Slower times with aging

In my youth (ages 9-18), I swam for a club team in the summers and was really only a middling swimmer. I never swam year round and focused on other sports. We only swam SCM back then. I had a 1:22.5 best in 100 m breaststroke and a best relay split of about 35.5. In freestyle, I swam only the 50 in the relay on occasion and I clocked in about 28.7.

After a 35 year layoff, I got back into swimming in 2012. I was pleasantly surprised to go under 40 in 50 m breast (39.42 my first time at age 54, and a masters PB of 38.82 in a non-sanctioned meet at age 60!) and I got down to 30.37 in 50 m free at age 55. In yards, I did 35.11 in 50-breast, and 15.47 in 25 yard breast the same day, which is the best time listed for that year (I understand many serious swimmers skip this event, so I take it with a grain of salt, but I still think it is a very good time). I once did 39.8 in LCM at 60, which I was also pretty happy with.

I'm now 65. After still getting under 40 last summer in a non-sanctioned SCM meet (39.55), at age 64, I did 41.28 this year. In 50 m free, I did 32.10 last summer at 64 and 33.28 this year. My training was not a lot different. I'm guessing some of it could be hand-held timing which is done mostly by teenagers and is probably a bit unreliable, but assuming these times are accurate, is slowing down this much expected? It looks like the difference in world record times between the 60-64 and 65-69 age groups in 50 SCM breast is about 2.73 seconds, but this doesn't necessarily mean anything (Rick Colella is a former Olympian and a great swimmer, but Arturo's times are insane). Increasing almost two seconds in a year is pretty disappointing. 

So I guess I have two questions: 1) Is this normal and should I just accept the inevitable 2) Is there anything I can do to slow down or even reverse aging (as a swimmer). I'm already taking a ton of supplements, including P2Life, and I've lost a lot of weight and kept it off. 

  • Skiboy,

    Short answers to your questions:

    1) Adding time is normal and inevitable.  A combination of loss of muscle mass, reduction in VO2 max, lung capacity, etc..  And, other lurking health issues.  Some defy the evitable longer than others, but eventually, it catches up to everyone.

    2) You can slow the slow down by maintaining strength as much as possible (lifting weights),  maintaining mobility/flexibility through stretching to reduce the impact of tightening tendons, ligaments, and onset of arthritis, and by including fast swimming in your training.  

    3) Avoiding injury is the best way to slow the slow down.  Be smart about lifting and stretching and training.  And, allow recovery time.  All of these are unique to you - there is no single answer to any of this.  Try to avoid extended time off without some kind of physical activity that elevates your heart rate.  Time away from swimming when we're younger is much easier to come back from than 65+.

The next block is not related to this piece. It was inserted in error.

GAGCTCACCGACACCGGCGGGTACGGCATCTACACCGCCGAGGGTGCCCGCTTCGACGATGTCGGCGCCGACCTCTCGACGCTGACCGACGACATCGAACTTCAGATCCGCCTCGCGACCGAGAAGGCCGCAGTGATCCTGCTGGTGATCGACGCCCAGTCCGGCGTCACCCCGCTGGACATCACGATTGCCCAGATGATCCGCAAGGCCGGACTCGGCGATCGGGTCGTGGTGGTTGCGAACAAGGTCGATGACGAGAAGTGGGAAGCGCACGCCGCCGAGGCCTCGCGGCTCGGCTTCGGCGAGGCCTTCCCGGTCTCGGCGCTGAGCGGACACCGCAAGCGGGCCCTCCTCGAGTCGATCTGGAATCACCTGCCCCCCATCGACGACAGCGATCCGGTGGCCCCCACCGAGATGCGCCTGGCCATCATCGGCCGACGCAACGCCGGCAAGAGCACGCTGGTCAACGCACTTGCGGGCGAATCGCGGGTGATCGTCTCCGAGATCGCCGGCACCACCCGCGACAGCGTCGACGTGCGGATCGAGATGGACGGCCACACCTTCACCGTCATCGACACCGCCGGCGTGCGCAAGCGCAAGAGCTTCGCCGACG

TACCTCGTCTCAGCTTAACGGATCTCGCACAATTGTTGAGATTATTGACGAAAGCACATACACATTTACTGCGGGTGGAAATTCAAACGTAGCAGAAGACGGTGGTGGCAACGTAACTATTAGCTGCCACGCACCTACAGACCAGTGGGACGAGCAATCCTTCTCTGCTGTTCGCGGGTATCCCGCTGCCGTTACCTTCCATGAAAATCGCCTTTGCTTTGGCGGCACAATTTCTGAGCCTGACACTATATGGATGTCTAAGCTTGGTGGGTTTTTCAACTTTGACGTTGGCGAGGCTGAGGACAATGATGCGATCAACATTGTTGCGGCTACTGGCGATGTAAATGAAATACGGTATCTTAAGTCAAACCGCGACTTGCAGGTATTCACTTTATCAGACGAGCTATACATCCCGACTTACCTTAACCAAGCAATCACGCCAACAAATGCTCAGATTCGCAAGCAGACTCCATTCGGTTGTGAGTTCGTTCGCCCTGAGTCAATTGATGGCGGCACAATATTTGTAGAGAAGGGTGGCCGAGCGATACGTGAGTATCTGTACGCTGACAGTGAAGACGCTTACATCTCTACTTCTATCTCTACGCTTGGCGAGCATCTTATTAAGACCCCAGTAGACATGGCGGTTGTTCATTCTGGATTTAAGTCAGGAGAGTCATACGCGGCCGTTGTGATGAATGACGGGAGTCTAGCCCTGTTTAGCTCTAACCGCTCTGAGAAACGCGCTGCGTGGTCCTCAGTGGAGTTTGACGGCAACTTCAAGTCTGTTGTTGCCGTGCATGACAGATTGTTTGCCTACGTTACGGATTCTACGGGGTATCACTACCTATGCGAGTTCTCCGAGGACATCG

4) Accept the fact that health issues creep up.  Since turning 65 (4 years ago), I have encountered cardiac issues, more persistent anemia, an essential tremor, shoulder pain from arthritis (stretch has helped this), a total knee replacement, and being a care giver have all kept me away from training.  Of course, losing 12 months to the pandemic was the worst.

    5) Continue to work ALOT on technique.  Losses in strength (especially bicep and tricep) and flexibility (shoulders, back, and ankles) negatively affect strokes, turns, streamlining, etc.. 

    6) As you slow down, you may think competing is a waste of time.  It is NOT because being with like-minded people will motivate you.  I need to take my own advice in this regard.  :)

    Hope this helps a little.  Good Luck.


  • I've got all of the above and then some: type II diabetes (that onset before I got back into swimming), hypertension. I've had asthma all my life, but it's not severe. I've not had cardiac issue per se, but I've got a high calcium score and therefore plaque...I'm on a statin and Repatha. I've got degenerative disc disease, likely brought on by aging, but also by years of engaging my other passion, which is skiing---(I also race in that sport). I definitely feel like I never recovered from the pandemic. Even after the pool opened back up, we were at first restricted to 30 minute swims, since only person at a time could be in a lane.  I try to avoid layoffs, but its especially hard on vacations. 

  • Skiboy - you definitely can appreciate the impact of health issues!

Reply Children
No Data